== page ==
POLITICS: Is Canada's Pension Fund Violating Landmine Treaty?
By Stephen Leahy
BROOKLIN, Canada, Dec 20 (IPS) - Anti-war activists say Canada's national
pension fund might be violating the global Mine Ban Treaty that Ottawa
championed by investing in U.S. arms makers that have manufactured landmines.
A report released by the Coalition to Oppose the Arms Trade (COAT) says the
Canada Pension Plan (CPP), a 64-billion-dollar fund to which workers and
employers contribute, invests in 15 of the world's top 20 weapons contractors.
Three of those firms, Lockheed Martin, Raytheon and General Electric, are
listed in a report by the non-governmental organisation (NGO) Human Rights
Watch (HRW) as having been involved in the making of anti-personnel landmines.
Lockheed Martin, the world's highest-ranking arms maker, still produces
components for CBU-89 "Gator" landmines, says COAT Co-ordinator Richard
By investing in these companies, Canada is breaking the spirit, if not the
letter, of the highly acclaimed global Mine Ban Treaty, which is now part
of Canadian law, Sanders told IPS. "It's incredibly hypocritical," he added.
By law, a portion of every Canadian's earnings, along with matching
contributions from employers, is channelled into the CPP. While monthly
pension checks are issued at age 65, most of the money in the plan is
invested in stocks and real estate by an independent agency called the CPP
"I'm not sure there's proof of any breach but we would want to make sure
Canada would be consistent with the spirit and letter of the treaty," said
Paul Hannon, executive director of Mines Action Canada (MAC), one of six
NGOs that began the International Campaign to Ban Landmines (ICBL)
coalition in 1992. ICBL won the 1997 Nobel Peace Prize.
Canada led the diplomatic effort to create the treaty and was the first to
sign on in Ottawa in 1997. Today, 141 states from every region of the world
have ratified the convention, making it the most successful international
agreement in recent decades, according to the ICBL.
While the treaty bans states from producing, stockpiling or transferring
landmines, it also prohibits any action "to assist, encourage or induce, in
any way, anyone to engage in any activity prohibited to a state party under
"We're trying to create a new international norm that says the use of these
weapons is repugnant," Hannon told IPS.
Investing in companies that make mines or their components should be
similarly stigmatised as repugnant he says -- "we shouldn't invest in them".
Lockheed Martin, Raytheon and General Electric remain on HRW's list as past
and potential future suppliers of mines and mine components, confirmed Mary
Wareham, a senior advocate with HRW, also a partner in ICBL.
However, the U.S. government has not awarded any mine-production contracts
since 1997, Wareham says. Washington has not signed the Mine Ban Treaty,
and has not renounced the weapons' use. The U.S. military currently has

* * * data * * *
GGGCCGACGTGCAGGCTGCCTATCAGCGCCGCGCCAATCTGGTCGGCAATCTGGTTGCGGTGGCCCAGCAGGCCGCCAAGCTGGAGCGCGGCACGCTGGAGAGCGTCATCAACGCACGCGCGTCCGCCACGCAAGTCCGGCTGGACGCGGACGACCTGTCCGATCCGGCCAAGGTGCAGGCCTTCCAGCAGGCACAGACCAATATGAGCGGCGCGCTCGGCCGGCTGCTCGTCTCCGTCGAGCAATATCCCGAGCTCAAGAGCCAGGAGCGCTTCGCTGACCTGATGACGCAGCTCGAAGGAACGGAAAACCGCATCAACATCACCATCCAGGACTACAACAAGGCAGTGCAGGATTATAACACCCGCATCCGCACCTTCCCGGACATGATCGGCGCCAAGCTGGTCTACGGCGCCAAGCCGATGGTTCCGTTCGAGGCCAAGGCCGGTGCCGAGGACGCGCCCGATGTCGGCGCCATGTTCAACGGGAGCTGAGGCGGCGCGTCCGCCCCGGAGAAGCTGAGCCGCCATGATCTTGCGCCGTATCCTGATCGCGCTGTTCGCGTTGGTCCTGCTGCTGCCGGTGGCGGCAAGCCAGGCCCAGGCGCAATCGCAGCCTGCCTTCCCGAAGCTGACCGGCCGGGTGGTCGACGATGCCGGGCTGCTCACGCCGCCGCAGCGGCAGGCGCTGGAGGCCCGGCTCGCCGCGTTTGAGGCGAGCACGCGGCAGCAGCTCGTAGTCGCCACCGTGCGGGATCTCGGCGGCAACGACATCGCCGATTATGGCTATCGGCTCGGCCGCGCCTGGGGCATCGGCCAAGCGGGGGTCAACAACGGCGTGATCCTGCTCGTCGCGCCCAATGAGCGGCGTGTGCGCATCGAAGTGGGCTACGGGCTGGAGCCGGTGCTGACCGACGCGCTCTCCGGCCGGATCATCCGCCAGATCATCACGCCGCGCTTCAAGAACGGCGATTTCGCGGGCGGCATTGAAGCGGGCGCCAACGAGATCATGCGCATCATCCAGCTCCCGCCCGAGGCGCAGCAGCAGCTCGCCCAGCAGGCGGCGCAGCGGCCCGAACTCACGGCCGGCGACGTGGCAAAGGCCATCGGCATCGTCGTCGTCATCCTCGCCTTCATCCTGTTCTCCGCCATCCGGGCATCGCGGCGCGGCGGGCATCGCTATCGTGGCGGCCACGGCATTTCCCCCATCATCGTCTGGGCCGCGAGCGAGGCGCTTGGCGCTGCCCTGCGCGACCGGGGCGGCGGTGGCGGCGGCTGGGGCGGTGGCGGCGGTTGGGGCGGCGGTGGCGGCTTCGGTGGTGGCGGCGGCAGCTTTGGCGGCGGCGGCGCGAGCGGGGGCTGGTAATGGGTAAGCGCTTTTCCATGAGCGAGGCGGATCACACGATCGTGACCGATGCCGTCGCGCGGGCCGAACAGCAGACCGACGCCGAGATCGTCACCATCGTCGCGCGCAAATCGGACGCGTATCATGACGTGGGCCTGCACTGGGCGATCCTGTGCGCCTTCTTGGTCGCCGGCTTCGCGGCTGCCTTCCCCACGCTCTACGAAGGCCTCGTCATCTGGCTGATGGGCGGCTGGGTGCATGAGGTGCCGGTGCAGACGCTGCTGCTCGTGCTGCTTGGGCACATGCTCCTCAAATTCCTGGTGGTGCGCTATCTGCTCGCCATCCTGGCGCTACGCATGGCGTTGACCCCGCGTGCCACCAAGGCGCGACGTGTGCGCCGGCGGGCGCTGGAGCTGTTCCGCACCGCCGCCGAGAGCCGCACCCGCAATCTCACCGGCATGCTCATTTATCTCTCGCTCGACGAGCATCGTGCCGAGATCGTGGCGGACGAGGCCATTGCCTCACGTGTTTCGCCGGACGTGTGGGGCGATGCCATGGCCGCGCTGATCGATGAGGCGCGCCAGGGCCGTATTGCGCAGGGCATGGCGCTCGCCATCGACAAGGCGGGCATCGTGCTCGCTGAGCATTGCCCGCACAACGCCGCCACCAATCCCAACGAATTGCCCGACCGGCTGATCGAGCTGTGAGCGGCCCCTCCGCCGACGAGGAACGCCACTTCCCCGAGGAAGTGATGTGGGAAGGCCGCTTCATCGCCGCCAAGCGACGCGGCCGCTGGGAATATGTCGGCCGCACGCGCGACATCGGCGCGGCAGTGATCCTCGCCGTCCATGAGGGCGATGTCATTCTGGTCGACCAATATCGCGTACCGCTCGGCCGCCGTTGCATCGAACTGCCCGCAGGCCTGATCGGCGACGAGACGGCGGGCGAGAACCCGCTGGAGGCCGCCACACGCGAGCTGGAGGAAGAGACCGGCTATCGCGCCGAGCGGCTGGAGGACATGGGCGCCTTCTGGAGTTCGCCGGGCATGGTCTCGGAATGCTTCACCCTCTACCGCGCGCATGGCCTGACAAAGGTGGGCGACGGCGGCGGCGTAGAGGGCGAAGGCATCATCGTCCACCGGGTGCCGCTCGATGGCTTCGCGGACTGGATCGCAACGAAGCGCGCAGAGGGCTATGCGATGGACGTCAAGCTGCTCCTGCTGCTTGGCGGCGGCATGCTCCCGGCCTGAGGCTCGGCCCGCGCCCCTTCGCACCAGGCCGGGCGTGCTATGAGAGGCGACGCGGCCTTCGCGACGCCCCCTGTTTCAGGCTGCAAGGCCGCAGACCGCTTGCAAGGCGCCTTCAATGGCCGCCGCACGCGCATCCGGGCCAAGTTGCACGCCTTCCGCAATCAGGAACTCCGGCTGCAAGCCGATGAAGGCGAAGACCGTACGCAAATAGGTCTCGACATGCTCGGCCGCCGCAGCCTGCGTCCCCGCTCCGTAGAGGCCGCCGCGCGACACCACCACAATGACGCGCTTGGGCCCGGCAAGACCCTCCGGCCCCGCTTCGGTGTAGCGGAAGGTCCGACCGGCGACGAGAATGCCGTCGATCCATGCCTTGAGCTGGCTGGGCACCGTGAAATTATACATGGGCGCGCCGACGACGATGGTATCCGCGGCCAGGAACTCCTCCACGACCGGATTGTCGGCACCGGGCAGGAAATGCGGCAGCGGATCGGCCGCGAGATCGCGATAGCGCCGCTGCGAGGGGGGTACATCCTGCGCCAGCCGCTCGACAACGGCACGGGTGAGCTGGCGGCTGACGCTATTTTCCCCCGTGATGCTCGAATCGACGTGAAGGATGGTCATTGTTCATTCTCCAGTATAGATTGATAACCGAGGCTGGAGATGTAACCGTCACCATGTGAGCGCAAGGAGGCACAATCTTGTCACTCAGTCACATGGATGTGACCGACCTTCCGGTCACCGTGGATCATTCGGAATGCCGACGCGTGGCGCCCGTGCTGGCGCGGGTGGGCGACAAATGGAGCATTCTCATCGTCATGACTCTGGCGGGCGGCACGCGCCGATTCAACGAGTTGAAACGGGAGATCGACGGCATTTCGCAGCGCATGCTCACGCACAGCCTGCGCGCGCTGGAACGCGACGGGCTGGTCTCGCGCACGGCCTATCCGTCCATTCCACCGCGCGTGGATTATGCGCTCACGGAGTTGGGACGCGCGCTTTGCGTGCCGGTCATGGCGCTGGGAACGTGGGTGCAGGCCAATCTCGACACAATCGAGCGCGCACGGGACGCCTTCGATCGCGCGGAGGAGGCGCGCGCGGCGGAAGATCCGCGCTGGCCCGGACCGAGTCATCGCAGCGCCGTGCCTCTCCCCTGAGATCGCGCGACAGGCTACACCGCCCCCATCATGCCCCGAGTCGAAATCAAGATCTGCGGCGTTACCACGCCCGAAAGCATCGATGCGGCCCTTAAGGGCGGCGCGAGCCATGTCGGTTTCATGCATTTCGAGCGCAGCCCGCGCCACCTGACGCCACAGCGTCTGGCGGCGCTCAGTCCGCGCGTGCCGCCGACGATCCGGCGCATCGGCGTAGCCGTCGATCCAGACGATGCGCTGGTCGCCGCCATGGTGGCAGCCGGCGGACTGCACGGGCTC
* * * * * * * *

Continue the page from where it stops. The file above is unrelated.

some 10 million antipersonnel landmines in stock.
Even the appearance of a violation bothers Hannon.
Canada's investment practices should not call into question the country's
leadership role in the convention, he says. "It could be used as a way to
discredit the treaty."
Hannon says it should not be difficult for the CPP board to screen
potential investments, nor would doing that jeopardise the fund's earnings
But the three companies in question are respected and successful, counters
John Cappelletti, manager of communications and stakeholders at the CPP
The CPP invests in legal, publicly traded companies in an effort to
maximize financial return, he added, basing those decisions solely on
The legislation controlling the board prevents it from screening companies
on an ethical or moral basis, Cappelletti said.
In any case, such screens -- generally termed "socially responsible
investing" (SRI) -- would not be feasible because the plan represents
millions of Canadians with widely diverging viewpoints, he added.
When asked about potential violations of international agreements like the
Mine Ban Treaty, Cappelletti said he would have to look into the matter.
Screening weapons contractors from investments is quite easy to do,
according to Robert Walker, vice president of Ethical Funds, a Canadian
mutual fund company that manages 1.5 billion dollars in assets.
"It's a complete red herring to say you couldn't get a consensus on which
companies to exclude," Walker told IPS. Some U.S. states are already doing
it, and all pension funds in the United Kingdom must reveal their SRI
policies and criteria, he added.
"There's no reason CPP investments couldn't be consistent with Canada's
public policy," according to Walker.
Canadians would object if they knew how their pension monies are being
invested, he added.
The COAT report found investments of 2.5 billion dollars in at least 170
domestic and foreign military corporations.
CPP also invests in Altria, British American Tobacco and Japan Tobacco
Inc., the top three tobacco firms in the world.
copyright IPS--posted here for fair use only
[couldn't find link]
The story above was forwarded by the Inter Press News Service to 100
countries via 1,200 outlets (Dec.20-21,2003). Perhaps this will finally
result in some mainstream, corporate media coverage.
For more info and to
join the 2000 who've signed COAT's webpetition to "Stop CPP War Investments":
To see the signers names and read their comments:
-Richard Sanders, COAT